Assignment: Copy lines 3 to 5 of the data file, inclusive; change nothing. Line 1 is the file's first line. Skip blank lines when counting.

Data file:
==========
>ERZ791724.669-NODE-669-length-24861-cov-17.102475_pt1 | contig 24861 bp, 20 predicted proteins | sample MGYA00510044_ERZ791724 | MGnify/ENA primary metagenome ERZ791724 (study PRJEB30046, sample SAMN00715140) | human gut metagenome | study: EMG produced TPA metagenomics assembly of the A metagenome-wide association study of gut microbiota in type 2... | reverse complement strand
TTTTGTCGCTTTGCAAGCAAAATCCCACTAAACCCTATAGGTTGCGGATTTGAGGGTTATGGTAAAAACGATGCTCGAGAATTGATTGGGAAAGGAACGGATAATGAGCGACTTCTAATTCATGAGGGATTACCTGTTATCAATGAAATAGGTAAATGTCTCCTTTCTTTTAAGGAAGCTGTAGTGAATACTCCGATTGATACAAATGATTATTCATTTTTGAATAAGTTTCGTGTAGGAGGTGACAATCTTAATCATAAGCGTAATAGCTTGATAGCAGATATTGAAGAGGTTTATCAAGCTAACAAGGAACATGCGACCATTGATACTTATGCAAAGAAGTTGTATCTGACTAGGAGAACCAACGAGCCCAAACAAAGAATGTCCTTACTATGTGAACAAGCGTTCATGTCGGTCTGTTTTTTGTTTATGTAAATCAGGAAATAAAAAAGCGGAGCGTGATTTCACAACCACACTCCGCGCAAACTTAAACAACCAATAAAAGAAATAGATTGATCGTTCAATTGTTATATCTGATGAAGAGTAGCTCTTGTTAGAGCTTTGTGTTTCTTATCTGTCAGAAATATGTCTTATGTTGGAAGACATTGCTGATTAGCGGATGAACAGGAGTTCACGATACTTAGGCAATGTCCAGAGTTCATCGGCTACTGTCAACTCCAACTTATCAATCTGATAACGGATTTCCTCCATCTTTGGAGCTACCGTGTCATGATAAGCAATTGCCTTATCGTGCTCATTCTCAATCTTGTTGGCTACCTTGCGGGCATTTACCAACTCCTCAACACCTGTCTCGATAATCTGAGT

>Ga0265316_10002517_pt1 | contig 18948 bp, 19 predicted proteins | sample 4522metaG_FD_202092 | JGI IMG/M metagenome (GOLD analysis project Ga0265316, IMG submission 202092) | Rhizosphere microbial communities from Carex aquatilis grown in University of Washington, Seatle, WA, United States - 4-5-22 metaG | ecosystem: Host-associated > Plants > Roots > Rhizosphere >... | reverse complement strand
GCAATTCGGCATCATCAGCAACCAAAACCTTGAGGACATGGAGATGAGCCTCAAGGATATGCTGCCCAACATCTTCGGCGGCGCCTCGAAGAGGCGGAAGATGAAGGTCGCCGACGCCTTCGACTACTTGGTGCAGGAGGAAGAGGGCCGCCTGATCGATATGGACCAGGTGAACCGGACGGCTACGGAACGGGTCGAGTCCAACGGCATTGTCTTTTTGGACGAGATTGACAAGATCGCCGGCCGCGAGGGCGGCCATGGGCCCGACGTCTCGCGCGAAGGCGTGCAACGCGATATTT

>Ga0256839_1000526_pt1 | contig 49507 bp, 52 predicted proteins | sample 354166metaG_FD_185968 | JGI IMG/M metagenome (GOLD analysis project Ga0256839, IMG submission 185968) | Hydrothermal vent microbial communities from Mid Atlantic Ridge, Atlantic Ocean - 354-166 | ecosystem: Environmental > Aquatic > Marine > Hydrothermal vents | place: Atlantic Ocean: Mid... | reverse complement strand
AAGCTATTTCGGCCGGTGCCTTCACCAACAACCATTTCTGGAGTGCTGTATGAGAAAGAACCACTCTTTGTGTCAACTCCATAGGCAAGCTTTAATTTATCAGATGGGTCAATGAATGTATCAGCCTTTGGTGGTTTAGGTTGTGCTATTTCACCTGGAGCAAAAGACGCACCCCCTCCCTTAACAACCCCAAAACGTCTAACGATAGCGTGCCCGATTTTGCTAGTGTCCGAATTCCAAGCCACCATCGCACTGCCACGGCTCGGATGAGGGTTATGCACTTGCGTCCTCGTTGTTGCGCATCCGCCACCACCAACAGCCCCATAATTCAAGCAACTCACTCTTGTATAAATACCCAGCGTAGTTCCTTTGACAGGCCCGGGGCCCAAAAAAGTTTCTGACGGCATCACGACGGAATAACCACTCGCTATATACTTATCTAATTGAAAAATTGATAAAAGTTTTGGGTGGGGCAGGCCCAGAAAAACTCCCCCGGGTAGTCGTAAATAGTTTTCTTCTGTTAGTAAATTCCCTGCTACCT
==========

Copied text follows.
>Ga0265316_10002517_pt1 | contig 18948 bp, 19 predicted proteins | sample 4522metaG_FD_202092 | JGI IMG/M metagenome (GOLD analysis project Ga0265316, IMG submission 202092) | Rhizosphere microbial communities from Carex aquatilis grown in University of Washington, Seatle, WA, United States - 4-5-22 metaG | ecosystem: Host-associated > Plants > Roots > Rhizosphere >... | reverse complement strand
GCAATTCGGCATCATCAGCAACCAAAACCTTGAGGACATGGAGATGAGCCTCAAGGATATGCTGCCCAACATCTTCGGCGGCGCCTCGAAGAGGCGGAAGATGAAGGTCGCCGACGCCTTCGACTACTTGGTGCAGGAGGAAGAGGGCCGCCTGATCGATATGGACCAGGTGAACCGGACGGCTACGGAACGGGTCGAGTCCAACGGCATTGTCTTTTTGGACGAGATTGACAAGATCGCCGGCCGCGAGGGCGGCCATGGGCCCGACGTCTCGCGCGAAGGCGTGCAACGCGATATTT

>Ga0256839_1000526_pt1 | contig 49507 bp, 52 predicted proteins | sample 354166metaG_FD_185968 | JGI IMG/M metagenome (GOLD analysis project Ga0256839, IMG submission 185968) | Hydrothermal vent microbial communities from Mid Atlantic Ridge, Atlantic Ocean - 354-166 | ecosystem: Environmental > Aquatic > Marine > Hydrothermal vents | place: Atlantic Ocean: Mid... | reverse complement strand